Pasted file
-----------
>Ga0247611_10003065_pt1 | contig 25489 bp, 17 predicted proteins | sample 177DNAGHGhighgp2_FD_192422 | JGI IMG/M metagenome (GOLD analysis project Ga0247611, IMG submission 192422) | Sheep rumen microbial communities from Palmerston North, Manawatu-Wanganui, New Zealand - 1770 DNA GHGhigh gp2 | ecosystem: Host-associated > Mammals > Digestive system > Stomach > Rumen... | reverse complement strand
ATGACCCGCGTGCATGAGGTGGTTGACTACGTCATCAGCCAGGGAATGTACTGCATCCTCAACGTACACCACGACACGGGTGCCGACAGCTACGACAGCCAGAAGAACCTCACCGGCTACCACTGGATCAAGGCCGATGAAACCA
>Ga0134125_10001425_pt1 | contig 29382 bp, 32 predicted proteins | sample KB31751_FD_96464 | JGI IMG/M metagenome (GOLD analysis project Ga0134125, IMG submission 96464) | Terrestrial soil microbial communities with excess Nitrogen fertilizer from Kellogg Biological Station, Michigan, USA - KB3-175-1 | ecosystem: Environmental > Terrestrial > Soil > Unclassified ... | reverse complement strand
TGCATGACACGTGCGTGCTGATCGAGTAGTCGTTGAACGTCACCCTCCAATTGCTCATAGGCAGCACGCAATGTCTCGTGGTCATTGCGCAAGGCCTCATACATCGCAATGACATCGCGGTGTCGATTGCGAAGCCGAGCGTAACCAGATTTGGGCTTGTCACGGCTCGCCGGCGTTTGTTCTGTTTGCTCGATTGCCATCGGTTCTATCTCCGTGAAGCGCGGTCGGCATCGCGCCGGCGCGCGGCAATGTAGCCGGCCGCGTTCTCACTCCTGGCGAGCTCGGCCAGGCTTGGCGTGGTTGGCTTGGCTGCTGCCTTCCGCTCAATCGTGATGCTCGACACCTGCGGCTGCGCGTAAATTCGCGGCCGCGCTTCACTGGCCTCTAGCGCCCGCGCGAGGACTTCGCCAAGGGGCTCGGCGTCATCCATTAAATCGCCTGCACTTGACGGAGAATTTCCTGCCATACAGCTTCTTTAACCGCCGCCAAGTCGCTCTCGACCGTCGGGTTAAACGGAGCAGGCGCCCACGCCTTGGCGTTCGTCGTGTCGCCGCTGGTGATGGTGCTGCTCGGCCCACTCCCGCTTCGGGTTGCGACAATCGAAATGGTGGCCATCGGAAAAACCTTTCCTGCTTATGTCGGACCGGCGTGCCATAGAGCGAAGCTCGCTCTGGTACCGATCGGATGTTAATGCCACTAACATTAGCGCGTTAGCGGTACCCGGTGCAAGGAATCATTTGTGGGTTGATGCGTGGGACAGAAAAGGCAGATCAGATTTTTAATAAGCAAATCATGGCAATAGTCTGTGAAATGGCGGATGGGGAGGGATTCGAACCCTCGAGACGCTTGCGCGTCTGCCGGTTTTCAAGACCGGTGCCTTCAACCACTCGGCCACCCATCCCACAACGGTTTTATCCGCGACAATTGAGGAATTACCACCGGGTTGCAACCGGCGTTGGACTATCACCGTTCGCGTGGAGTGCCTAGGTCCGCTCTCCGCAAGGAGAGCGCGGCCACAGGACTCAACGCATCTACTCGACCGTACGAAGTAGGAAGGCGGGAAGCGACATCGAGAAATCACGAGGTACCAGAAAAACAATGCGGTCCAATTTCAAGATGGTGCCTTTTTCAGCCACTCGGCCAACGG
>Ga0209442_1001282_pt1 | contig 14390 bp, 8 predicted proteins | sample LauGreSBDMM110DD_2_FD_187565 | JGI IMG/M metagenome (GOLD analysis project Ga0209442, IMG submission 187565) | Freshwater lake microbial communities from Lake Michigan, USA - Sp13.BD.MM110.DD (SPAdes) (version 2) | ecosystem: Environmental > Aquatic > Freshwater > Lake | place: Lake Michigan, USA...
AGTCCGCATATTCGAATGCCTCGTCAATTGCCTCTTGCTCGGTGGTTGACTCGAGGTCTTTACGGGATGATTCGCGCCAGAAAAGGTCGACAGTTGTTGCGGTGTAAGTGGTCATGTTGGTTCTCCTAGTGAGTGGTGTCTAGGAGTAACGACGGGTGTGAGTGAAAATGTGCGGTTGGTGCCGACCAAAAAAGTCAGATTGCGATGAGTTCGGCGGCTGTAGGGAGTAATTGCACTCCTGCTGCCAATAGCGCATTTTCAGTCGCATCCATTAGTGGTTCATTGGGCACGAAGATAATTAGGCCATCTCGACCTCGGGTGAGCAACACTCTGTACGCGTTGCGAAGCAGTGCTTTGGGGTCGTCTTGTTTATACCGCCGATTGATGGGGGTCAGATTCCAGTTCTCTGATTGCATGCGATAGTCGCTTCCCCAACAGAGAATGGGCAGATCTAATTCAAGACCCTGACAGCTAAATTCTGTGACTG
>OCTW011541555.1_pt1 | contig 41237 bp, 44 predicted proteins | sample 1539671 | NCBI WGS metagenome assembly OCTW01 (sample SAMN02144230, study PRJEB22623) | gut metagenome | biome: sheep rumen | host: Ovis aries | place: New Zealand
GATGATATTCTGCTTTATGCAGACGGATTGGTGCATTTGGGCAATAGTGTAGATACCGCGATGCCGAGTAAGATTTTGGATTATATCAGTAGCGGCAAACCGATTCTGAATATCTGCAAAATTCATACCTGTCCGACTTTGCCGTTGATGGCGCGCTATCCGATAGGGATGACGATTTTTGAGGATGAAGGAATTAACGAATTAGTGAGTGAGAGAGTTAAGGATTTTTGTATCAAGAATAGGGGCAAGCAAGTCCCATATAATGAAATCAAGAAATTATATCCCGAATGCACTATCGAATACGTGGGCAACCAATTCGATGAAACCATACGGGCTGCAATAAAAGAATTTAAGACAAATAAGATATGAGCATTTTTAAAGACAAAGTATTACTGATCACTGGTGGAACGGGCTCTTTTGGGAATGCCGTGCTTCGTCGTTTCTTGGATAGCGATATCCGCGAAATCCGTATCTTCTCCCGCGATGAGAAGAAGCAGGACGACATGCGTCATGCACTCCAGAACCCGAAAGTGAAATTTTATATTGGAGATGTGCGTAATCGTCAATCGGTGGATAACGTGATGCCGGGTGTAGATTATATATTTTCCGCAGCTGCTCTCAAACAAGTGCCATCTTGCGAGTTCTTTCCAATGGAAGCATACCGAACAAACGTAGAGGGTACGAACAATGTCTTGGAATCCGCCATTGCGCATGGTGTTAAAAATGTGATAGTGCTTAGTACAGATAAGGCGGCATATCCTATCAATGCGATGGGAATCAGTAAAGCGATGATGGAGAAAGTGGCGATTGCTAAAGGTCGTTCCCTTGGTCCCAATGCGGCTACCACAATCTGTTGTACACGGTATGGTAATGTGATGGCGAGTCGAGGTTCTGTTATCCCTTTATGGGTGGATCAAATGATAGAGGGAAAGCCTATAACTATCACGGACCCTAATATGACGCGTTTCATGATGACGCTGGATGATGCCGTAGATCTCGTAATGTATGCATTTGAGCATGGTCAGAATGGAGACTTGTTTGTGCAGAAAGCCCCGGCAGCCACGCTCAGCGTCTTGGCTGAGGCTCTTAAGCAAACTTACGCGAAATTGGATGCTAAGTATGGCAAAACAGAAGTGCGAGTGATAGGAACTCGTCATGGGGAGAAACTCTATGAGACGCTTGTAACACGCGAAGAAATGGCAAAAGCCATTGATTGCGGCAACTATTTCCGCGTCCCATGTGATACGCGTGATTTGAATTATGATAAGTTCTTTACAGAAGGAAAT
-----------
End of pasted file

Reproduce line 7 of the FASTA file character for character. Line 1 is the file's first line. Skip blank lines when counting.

>OCTW011541555.1_pt1 | contig 41237 bp, 44 predicted proteins | sample 1539671 | NCBI WGS metagenome assembly OCTW01 (sample SAMN02144230, study PRJEB22623) | gut metagenome | biome: sheep rumen | host: Ovis aries | place: New Zealand